L'Escargot Bleu Review Edinburgh French Restaurant

L’escargot bleu is listed in the ‘Five Best Restaurants in Scotland’ by Pete Irvine.

L'Escargot Bleu Review Edinburgh French Restaurant

L’escargot bleu & l’escargot blanc’s chef patron Fred Berkmiller was a finalist for the ‘Chef of the Year’ title at the CIS Excellence Awards 2016 and has been named a ‘Food Pioneer’ at the Scotland Food & Drink Excellence Awards 2016

L'Escargot Bleu Review Edinburgh French Restaurant

L’escargot bleu aims to: “unite the finest French and Scottish produce to provide a dining experience you will not forget”.

L'Escargot Bleu Review Edinburgh French Restaurant

£14.90 Two Course Early Dinner

L'Escargot Bleu Review Edinburgh French Restaurant

“Provenance is key; there is only one rule in [their] kitchen – quality.”

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Restaurant Review: Bistro Franc, Liverpool

Bargain Basement Bistro

Bistro Franc Liverpool was thankfully not authentically French: staff welcomed guests with smiles, rather than complete disdain. The interior was stylishly designed, with absinthe green splashes and natural finishes throughout. Bisto Franc Liverpool tried too hard to mask it’s a chain, with so many modern accessories masquerading as antique; however, they created a fun, unique impression – especially the novel lavatories.

Bistro Franc Liverpool provided outstanding value via Le Pre Théâtre Menu; although the selection was predictably limited, options were perfectly choosable. They also provide generously long Le Lunch Rapide hours, as well as weekly Sunday and Monday (for students) Wine & Dine Menus, giving you no excuses to not make a booking.

The flavours of the pea and pancetta soup worked together admirably: the pleasing saltiness of the meat with the starchiness of the vegetables was comforting. Likewise, the smoked pâté, was creamy but light and slightly citrusy, in other words – delicious. The Chilean Sauvignon Blanc was a major disappointment, being too acidic and tasting of nothing but passion fruit; perfectly drinkable, but with little character. The ‘Poulet Forestier’ was succulent, the thick sauce too sour, and the generously-portioned, perfectly cooked vegetables fresh. Some sort of citrus tart for dessert was tasty, but a little dry, and finally the cheese was inoffensive but not proudly French.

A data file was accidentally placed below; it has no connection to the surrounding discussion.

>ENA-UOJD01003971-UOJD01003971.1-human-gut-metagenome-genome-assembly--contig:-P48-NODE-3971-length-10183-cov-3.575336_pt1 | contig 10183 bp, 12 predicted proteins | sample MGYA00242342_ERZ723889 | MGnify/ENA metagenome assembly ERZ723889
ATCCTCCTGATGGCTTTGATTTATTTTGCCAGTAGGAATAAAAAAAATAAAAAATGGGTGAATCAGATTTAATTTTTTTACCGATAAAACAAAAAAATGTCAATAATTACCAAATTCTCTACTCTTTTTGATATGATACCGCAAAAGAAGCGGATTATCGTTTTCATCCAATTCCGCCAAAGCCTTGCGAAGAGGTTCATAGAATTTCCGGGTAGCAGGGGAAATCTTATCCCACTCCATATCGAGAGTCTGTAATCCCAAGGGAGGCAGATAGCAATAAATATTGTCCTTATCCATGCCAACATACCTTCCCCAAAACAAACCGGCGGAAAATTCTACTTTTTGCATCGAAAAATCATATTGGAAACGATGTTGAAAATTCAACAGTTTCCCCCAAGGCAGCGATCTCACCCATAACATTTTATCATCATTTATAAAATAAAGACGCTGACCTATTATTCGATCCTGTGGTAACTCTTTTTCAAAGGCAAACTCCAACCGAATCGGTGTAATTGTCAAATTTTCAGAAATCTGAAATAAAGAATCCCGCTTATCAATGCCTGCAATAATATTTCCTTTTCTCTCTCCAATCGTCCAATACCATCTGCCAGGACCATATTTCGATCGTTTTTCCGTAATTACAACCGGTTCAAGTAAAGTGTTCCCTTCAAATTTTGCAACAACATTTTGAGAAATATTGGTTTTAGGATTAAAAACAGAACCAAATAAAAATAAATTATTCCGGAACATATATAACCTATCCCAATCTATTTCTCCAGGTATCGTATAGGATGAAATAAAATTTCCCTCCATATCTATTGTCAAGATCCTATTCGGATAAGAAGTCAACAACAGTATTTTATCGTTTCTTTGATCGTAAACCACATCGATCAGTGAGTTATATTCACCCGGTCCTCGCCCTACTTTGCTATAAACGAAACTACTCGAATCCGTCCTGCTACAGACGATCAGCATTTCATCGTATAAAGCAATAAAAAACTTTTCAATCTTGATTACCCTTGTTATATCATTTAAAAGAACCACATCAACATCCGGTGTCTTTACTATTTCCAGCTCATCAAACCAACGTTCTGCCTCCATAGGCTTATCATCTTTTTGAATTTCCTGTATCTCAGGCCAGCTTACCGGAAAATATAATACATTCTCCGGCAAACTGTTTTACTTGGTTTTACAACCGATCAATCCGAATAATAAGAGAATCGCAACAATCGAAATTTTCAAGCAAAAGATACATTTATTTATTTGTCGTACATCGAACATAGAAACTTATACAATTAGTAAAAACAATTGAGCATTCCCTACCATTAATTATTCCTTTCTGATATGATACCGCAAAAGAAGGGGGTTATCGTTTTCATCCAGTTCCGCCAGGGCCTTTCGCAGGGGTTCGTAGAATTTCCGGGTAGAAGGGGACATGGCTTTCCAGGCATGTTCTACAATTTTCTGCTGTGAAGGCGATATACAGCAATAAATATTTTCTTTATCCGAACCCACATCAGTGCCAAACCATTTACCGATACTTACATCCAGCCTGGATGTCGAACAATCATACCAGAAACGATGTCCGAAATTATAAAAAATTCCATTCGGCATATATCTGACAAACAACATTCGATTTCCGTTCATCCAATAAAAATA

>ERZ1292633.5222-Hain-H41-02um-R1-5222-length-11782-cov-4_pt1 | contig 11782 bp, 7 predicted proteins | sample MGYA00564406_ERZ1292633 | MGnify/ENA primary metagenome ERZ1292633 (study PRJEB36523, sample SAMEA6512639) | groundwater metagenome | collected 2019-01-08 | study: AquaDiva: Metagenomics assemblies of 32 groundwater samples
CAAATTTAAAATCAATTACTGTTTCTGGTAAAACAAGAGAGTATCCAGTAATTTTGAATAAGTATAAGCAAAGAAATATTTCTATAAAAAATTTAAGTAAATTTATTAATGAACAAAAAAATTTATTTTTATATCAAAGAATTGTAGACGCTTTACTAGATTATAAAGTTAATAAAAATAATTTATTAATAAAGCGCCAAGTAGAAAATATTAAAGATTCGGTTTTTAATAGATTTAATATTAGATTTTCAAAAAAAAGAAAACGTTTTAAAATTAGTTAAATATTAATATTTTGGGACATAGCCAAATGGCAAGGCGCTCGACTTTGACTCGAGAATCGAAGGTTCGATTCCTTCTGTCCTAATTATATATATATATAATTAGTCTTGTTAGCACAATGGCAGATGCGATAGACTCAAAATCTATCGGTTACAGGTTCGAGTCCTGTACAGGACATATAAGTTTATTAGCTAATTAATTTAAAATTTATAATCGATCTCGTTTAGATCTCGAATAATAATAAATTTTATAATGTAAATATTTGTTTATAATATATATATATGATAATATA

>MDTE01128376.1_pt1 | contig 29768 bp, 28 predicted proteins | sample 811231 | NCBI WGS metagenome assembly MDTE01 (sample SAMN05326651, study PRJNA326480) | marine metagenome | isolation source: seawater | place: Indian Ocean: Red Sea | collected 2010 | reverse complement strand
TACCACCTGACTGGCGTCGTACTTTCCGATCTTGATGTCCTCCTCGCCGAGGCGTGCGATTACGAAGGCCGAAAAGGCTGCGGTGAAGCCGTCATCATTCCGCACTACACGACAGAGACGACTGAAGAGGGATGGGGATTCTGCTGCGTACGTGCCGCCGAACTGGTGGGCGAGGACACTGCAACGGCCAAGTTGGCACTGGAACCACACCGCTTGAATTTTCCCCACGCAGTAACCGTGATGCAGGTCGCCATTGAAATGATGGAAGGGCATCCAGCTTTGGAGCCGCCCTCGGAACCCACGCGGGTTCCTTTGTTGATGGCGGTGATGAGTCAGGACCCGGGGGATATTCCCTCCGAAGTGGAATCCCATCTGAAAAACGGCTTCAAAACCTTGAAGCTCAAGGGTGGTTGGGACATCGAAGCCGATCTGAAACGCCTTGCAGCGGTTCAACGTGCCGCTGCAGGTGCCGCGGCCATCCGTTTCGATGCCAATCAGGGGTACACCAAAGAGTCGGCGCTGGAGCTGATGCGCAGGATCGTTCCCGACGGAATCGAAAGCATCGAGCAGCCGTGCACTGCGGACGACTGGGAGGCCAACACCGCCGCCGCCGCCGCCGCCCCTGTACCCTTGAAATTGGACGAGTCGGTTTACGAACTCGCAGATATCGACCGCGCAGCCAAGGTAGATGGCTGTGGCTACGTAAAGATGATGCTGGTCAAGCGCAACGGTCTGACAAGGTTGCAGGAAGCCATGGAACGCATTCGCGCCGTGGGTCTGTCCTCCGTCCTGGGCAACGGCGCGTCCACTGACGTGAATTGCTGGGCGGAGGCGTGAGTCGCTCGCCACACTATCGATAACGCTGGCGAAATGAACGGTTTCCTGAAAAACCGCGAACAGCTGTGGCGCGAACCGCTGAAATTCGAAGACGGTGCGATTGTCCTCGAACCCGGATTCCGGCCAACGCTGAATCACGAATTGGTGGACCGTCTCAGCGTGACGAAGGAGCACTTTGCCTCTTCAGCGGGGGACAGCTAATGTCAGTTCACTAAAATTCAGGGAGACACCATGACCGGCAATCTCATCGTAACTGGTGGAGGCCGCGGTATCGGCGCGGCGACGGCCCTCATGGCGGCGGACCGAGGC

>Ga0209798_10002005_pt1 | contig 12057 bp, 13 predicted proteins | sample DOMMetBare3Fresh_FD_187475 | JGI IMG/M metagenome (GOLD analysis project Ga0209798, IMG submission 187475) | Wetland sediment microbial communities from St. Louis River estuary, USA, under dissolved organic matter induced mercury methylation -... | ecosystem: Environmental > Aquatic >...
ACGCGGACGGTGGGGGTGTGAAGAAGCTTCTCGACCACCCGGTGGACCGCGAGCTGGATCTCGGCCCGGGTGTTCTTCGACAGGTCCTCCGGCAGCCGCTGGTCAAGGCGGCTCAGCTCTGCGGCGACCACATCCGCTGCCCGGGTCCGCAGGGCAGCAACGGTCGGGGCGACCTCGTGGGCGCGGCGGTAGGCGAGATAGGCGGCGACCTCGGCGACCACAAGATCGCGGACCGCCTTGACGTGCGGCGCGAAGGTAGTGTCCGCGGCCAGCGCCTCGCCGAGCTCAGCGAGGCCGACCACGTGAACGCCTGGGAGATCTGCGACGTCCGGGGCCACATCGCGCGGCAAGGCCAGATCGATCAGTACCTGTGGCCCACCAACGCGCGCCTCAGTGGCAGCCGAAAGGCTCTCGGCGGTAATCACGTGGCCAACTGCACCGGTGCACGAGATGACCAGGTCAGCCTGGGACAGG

Bistro Franc Liverpool’s service was excellent throughout, with well-presented, spritely servers producing everything efficiently. However, two minor points of improvement would be to proactively advise the Soup of the Day and explain what constituted the cheeseboard.

Although there were some issues with Bistro Franc Liverpool’s food, at this price point one shouldn’t complain. There was also some proper grown up dishes on offer, along with plenty of Scouse banter.

Bistro Franc Review Summary

Atmosphere 8/10    Cost 10/10    Quality 5/10    Service 9/10